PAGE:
Turns out a larger group of illegals was getting tracked by military police on Fort Huachuca earlier today, where Ellen was mountain biking with friends. Perhaps that is the group the man got separated from. We are going to have another freezing night before warmer temperatures return tomorrow. I hope everyone is off these snowy mountains and safe and warm.

Friday, December 11, 2015

A great week for hikes with the dogs

We lucked out with summer-like temperatures during the day (and the notorious cold at night) this past week, but I have been fighting fatigue at night and have kept some strange hours.

Monday and Tuesday night I couldn't fall asleep. I'd get up at 1:30am, 2:30am and finally by 3am I'd be up for the day. This made my energy level during the mornings especially lethargic. I had to push myself to go outside and walk.

Tuesday morning I managed to hike with Zeke up Carr Canyon road with Nina's group, but my pace felt slower than normal. I had started late and caught up to Nina and Claire before they reached the middle falls at the two-mile mark, but once I got to the top where we normally sit and chat, I wanted to walk back down, get back home, and nap! Brown smoke meandered across the northern horizon from a prescribed burn on Fort Huachuca, but that was the one new thing of notice. Claire and I policed the area of trash (the view is popular with booze-drinking ignorami) and we both walked down with full bags of bottles, cans and plastics. I chatted with a young gal named Farah, an army wife new to the area.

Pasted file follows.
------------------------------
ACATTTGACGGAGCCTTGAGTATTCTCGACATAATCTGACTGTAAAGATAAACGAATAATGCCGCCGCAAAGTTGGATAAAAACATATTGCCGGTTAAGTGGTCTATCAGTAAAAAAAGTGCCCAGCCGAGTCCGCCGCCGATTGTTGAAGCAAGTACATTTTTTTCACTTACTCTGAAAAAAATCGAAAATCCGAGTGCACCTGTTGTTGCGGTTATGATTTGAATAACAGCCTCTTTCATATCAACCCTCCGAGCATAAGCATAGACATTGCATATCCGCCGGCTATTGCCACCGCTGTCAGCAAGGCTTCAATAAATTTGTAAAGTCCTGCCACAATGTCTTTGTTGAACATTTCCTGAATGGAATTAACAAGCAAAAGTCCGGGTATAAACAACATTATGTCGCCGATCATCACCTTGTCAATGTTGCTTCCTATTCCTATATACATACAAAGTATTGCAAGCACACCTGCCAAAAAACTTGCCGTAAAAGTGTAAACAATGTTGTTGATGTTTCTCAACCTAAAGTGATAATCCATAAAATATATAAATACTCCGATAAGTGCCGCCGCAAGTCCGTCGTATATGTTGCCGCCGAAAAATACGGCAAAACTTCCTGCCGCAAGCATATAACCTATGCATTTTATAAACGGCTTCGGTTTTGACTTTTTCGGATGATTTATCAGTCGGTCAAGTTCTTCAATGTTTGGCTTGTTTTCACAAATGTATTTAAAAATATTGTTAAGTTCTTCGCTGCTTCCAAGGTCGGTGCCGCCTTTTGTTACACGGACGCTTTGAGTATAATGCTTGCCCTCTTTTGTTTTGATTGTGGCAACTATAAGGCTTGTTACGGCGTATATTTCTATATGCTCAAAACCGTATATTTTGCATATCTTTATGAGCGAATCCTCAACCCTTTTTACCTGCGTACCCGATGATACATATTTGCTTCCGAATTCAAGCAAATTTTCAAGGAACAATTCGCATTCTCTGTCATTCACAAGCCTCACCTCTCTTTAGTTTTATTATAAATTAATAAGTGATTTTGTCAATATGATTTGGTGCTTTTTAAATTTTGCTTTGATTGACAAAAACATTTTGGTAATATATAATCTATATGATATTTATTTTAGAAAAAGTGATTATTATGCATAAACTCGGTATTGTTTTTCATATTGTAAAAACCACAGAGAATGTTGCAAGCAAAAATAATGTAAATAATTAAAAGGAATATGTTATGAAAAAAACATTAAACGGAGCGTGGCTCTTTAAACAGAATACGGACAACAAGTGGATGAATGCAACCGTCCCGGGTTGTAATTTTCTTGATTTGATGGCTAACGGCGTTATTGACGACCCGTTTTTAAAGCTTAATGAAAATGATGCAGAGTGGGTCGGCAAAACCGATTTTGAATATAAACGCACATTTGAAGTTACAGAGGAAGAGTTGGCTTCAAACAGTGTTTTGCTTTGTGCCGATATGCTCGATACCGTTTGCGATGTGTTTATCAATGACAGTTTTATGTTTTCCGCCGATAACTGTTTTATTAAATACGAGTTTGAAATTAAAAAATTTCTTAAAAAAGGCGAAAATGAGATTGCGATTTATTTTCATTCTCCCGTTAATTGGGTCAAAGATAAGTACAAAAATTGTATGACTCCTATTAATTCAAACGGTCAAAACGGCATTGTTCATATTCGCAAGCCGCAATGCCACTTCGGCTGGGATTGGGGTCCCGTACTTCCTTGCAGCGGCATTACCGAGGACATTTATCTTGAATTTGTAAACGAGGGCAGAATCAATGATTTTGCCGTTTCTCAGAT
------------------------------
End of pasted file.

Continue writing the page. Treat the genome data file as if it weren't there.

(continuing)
When we all gathered back at our cars by the bridge and the lower falls, I told the gang that I was tired and needed to nap. Normally I join them for lunch somewhere but not this time. And nap I did, until 3pm! I hope this does not become a habit because day naps throw off my sleep cycle.

On Wednesday I rested my sore left ankle and didn't walk much until 6pm, when I met Emily and her fast-walking meetup group for the 5-mile fitness trail around town. This is a course I'd love to do every week for speed. We did the course in 1:32 hours. I'd like to get down to 1:20 hours. I took Zeke along again, who always gets praise for being such a sweet dog. While Emily's three dogs always bark at Zeke initially, he never barks back and prefers not to fight. Sadie, Minnie and Sweetie have taught him well! After a few barky exchanges from Emily's pack, all four dogs were able to walk the course on leash without further intervention. We had no moon, so the dark stretches on this path were darker than normal. We were only four women, but four dogs gave us extra protection.